THE SELF HEALING MATERIAL
Self-healing materials are artificially or synthetically-created substances that have the built-in ability to automatically repair damage to themselves without any external diagnosis of the problem or human intervention.
Electronic materials have been a major stumbling block for the flexible electronics because existing materials do not function well after breaking and healing. A new electronic material created by an international team, however, can heal all its functions automatically even after breaking multiple times. This material could improve the durability of wearable electronics.
The major limitations of existing materials are that either they are not much flexible or strong enough when it comes to bear some stretching weight, may it be regarding Wearable materials, Sports material or Electrical materials. The materials which are flexible, if broken either they will stay in the broken state or they will get fixed but will not work appropriately. However, a team from Penn State have created a particular material having property to self heal and can be used up in Electronic Materials even after multiple breaks.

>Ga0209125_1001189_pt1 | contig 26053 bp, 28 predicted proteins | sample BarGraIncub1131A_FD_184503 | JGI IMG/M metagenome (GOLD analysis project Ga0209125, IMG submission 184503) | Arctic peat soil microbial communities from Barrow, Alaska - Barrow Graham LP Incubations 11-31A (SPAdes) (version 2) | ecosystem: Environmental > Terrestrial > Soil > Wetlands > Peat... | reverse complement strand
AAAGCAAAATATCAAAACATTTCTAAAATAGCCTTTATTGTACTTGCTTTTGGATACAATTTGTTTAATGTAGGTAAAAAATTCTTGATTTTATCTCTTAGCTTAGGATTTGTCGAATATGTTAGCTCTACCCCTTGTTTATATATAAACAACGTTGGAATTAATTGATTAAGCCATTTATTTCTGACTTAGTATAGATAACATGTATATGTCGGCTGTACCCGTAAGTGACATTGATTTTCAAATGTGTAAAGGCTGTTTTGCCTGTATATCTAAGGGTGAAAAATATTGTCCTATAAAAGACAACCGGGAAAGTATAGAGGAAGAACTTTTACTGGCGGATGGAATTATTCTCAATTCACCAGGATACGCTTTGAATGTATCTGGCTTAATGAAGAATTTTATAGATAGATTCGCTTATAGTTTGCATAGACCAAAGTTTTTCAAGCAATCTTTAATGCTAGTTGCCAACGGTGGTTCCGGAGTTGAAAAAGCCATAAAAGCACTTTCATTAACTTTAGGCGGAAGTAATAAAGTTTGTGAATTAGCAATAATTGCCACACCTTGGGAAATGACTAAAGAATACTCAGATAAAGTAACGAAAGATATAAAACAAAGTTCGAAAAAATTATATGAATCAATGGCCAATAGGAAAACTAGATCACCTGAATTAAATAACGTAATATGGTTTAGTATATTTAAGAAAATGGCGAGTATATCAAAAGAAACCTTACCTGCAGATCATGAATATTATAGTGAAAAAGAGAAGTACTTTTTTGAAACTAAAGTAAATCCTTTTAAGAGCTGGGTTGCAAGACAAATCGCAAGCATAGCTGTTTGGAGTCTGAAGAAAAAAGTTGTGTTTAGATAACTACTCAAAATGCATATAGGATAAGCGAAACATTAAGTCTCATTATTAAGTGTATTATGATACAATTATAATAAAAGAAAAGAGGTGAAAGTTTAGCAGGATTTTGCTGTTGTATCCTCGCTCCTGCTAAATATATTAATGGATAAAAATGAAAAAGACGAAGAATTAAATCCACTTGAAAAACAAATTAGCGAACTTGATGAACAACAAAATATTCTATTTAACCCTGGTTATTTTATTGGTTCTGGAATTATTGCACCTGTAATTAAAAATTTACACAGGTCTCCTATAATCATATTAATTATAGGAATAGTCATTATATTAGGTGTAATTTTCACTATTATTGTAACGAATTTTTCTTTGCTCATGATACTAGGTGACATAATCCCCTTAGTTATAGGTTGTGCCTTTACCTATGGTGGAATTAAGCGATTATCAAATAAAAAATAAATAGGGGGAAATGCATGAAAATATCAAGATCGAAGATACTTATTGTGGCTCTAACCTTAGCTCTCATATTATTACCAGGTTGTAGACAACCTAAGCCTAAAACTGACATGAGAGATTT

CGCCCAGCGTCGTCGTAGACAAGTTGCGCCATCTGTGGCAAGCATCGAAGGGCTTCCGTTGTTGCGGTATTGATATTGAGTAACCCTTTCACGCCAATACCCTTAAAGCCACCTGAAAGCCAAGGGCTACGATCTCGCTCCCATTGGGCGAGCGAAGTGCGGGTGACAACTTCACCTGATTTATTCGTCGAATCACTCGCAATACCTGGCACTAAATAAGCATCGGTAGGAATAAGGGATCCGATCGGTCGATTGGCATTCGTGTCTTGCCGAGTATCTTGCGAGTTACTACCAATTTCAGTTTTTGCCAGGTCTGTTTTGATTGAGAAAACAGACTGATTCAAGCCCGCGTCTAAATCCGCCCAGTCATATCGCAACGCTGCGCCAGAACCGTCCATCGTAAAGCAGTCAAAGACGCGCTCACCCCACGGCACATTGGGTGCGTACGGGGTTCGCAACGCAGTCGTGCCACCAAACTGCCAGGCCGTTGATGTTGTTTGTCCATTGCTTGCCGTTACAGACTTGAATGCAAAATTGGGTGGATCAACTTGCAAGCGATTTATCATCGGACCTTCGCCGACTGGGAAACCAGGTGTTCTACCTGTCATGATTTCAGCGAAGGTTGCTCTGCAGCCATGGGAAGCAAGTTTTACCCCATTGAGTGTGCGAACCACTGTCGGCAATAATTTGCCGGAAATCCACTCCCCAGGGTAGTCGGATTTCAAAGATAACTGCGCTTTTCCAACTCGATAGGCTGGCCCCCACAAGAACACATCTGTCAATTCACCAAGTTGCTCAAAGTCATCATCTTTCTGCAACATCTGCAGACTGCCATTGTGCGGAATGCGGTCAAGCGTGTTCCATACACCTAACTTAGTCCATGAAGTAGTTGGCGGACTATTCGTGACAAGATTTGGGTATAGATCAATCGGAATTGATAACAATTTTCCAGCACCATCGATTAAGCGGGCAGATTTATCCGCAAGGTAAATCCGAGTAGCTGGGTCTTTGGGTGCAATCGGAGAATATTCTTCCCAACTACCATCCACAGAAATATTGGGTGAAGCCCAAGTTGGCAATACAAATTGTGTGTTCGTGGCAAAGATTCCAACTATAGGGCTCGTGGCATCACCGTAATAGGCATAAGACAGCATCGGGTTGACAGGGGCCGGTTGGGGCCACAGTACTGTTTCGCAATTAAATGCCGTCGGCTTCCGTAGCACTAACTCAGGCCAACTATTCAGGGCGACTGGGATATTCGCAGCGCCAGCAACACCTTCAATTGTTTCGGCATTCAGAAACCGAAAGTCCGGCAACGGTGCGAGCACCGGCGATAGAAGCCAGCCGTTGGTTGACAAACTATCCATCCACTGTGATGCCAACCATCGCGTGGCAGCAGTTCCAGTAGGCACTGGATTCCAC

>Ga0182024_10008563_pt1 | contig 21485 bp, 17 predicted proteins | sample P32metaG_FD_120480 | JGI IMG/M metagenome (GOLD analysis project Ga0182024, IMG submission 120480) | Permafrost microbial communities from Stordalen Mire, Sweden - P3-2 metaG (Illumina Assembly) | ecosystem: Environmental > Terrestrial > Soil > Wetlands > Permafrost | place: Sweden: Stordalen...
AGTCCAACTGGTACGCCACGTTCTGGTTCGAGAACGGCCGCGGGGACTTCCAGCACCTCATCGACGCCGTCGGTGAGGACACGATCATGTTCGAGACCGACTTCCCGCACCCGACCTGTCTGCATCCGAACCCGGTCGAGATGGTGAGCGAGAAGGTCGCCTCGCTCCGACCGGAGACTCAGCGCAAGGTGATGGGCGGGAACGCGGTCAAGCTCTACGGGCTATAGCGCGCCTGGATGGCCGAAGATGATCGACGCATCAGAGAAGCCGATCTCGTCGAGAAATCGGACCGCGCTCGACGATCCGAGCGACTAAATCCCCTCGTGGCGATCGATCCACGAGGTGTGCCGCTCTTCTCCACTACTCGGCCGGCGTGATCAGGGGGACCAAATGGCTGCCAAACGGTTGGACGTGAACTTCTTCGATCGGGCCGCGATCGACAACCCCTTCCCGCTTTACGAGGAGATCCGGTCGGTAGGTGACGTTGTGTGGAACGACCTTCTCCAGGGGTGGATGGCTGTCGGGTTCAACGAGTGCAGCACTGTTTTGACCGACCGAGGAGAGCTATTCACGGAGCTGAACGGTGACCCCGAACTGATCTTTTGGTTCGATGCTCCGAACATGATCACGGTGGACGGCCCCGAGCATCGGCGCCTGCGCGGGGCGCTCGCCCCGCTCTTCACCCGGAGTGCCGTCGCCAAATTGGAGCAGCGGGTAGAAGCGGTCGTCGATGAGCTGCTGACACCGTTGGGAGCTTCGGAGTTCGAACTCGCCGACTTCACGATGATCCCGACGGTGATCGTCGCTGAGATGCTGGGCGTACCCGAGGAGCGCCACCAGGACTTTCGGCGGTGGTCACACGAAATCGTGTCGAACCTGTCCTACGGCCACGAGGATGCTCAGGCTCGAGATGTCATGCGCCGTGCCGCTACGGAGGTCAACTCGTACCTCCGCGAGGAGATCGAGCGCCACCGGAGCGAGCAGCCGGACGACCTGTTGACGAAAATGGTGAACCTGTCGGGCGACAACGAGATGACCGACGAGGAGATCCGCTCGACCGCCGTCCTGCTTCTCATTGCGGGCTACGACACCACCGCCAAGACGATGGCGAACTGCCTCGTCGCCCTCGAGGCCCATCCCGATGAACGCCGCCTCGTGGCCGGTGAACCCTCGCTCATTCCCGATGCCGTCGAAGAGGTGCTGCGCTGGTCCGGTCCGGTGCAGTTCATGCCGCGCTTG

“Wearable and bendable electronics are subject to mechanical deformation over time, which could destroy or break them,” said Qing Wang, Professor of materials science and engineering, Penn State. “We wanted to find an electronic material that would repair itself to restore all of its functionality, and do so after multiple breaks.”
Properties of used Nano-material for Self Healing Objective: The nano-composite material they came up with was mechanically strong, resistant against electronic surges, thermal conductivity and whilst packing insulating properties. Despite being cut into half, the halves were reconnected all together at a high temperature. The thin strip of material could also hold up to 200 grams of weight after recovering.
Penn State team used Boron-Nitrate Nano-sheets, these have high tolerance against humidity i.e., they are unaffected by moisture. “This is the first time that a self-heal-able material has been created that can restore multiple properties over multiple breaks, and we see this being useful across many applications,” said Qing Wang. “We need conducting elements in circuits but we also need insulation and protection for microelectronics.”